Improving accessibility in the city with Open Services
Using 'Open Services', District09 developed an innovative alert message service for and with blind and visually impaired citizens. Results were presented at our launch event and the recent international Smart City congress in Breda (NL).
From Open Data to Open Services
District09 and the City of Ghent have long been making open data available to the public. Our 10-month project Improving accessibility with Open Services ('22-'23) took the City of Ghent's Open Data innovations a step further. Thanks to Next Generation Europe and Gemeente zonder Gemeentehuis funding, we were able to launch our first couple of Open Services to third parties.
Open Services provide reliable, standardised, interoperable and free digital access to digital city services. Such access is facilitated to any interested party (IT-companies and start-ups, but also non-IT companies, associations, students, citizens, etc.) Through Open API-access, these parties can not only request city data, but also submit actual city service requests, directly invoking city functionalities behind the scenes. The concept represents an ongoing transformation where smart city projects shift focus from 'we need a new app' to 'let's give other parties access to city services as digital building blocks'.
First use case for blind and visually impaired citizens
Blind and visually impaired rely on public transportation more than anyone else. Unfortunately, planned and unplanned disruption or detours create problems. Visual signage, such as a poster at the bus stop, does not help. As real-time information is becoming better available through mobile apps, even digital savvy disabled persons still report a steep learning curve and challenging accessibility features.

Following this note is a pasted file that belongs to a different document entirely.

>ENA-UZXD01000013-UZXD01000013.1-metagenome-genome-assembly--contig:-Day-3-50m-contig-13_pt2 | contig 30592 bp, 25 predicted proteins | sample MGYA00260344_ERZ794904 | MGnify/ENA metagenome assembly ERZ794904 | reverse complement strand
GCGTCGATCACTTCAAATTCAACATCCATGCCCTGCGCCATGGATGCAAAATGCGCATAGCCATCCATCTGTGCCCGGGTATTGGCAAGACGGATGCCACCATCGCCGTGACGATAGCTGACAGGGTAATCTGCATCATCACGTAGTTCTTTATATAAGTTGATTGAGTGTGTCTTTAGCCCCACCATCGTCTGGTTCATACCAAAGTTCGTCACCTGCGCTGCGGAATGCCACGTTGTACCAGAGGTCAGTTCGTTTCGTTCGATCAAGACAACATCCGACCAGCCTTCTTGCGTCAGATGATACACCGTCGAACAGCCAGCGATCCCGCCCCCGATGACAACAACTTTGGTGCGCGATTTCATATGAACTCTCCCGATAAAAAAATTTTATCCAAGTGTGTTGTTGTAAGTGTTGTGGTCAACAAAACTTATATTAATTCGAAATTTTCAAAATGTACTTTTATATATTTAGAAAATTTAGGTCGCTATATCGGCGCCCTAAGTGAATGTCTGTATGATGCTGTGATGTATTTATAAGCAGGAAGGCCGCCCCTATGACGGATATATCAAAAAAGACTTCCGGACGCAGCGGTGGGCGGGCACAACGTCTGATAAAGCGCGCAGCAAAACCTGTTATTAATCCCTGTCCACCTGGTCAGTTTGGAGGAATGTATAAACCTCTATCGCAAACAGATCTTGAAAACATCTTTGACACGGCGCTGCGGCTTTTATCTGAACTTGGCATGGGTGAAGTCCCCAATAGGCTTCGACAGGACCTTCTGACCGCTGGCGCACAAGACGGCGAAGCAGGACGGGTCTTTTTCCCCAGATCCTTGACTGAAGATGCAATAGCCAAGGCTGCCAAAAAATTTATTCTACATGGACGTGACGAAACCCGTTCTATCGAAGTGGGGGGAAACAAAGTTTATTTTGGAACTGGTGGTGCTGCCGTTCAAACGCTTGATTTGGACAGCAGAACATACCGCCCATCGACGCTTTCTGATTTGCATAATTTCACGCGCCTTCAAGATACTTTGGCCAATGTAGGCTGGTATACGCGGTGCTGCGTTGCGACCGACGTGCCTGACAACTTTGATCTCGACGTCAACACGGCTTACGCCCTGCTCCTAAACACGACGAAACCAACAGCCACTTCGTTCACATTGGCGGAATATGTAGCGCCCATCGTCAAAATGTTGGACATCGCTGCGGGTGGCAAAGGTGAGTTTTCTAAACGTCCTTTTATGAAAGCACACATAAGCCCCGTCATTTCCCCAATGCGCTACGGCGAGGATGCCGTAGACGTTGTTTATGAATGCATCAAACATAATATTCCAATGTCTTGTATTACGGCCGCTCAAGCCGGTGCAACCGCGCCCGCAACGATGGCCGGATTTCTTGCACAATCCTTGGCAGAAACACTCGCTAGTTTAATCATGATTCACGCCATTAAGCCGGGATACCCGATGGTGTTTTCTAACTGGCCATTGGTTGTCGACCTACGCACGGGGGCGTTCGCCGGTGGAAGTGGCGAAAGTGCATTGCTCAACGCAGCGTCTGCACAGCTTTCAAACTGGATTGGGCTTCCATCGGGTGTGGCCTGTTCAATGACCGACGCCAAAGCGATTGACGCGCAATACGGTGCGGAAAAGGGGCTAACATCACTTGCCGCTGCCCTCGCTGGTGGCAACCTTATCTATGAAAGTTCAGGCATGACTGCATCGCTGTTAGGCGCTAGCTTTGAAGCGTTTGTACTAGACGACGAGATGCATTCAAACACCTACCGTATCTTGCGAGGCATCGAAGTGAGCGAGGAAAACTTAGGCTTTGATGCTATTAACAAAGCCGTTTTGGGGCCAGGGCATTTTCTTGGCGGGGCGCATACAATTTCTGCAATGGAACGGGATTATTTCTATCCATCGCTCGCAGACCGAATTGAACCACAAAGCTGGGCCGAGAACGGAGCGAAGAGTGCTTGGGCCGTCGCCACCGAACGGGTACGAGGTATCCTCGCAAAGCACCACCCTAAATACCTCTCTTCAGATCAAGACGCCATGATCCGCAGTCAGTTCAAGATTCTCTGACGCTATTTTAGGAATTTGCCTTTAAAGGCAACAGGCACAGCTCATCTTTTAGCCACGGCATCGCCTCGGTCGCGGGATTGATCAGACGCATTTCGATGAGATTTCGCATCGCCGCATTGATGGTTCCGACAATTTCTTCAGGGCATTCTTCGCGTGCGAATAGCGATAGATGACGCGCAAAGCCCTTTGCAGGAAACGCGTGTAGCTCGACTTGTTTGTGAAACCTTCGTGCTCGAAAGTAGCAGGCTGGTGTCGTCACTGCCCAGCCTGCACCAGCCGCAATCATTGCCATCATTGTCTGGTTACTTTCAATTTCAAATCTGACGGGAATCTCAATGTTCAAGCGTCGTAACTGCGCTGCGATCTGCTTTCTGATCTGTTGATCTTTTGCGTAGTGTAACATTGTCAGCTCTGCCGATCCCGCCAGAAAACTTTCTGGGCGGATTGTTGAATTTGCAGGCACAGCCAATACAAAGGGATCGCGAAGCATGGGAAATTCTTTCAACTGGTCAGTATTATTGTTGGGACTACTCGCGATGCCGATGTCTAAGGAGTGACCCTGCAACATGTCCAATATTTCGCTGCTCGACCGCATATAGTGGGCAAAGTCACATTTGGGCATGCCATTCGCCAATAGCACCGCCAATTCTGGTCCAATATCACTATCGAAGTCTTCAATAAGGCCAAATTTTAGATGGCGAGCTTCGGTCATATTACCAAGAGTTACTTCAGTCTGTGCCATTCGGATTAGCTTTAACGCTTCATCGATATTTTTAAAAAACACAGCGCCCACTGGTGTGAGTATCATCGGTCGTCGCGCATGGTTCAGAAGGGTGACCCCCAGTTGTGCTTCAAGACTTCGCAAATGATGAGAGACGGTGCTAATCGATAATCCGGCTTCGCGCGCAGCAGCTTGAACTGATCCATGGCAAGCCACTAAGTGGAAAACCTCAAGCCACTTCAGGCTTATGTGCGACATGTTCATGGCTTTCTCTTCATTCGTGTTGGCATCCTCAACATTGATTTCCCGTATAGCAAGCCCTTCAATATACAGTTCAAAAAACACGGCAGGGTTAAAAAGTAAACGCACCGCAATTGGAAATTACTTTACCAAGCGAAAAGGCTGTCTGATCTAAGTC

What if we combined open data from public transport companies with other city data to provide a user friendly, personalised and automated solution?
Together with a user research group, we explored if Open Services are helpful. Continuously involving test group feedback in the development, our service - launched in June 2023 - covers frequent routes (not ad hoc travelling) and minimises the number of steps (no mobile app to be installed, no account to be created, etc.)
Innovation through collaboration
Open Services unlock innovation. Third parties can:
- Offer an alternative user interface (eg. specifically built for a specific target group), through which citizens get access to the service
- Integrate the services in apps, web apps, web pages or any digital channel
- Work on the accessibility and user friendliness of the service, while the city focuses on handling all incoming service requests efficiently and transparently
- Link the service to other processes, or combine it with other useful services (eg. integration in a so called Super-app)
- Work together as different government layers to provide a unified user experience
As a result of this project, any third party with the necessary IT knowhow can connect to our infrastructure and invoke these services, to provide the public with an application based on our alert service.
Every now and then, a good innovation sets things in motion. This was definitely the case for this project. Ideas for improvement continue to surface thanks to regular testing, and the next version of the service is already under development.
One observation about the data was that plenty of data on public space nuisance is available, but predominantly about car lanes, while much less data is available on actual sidewalk nuisance (for pedestrians and wheelchair users alike). So the project triggered collecting structured information on sidewalk nuisance, a useful dataset that will be made available not only through the alert service but also through future applications for better mobility in the city.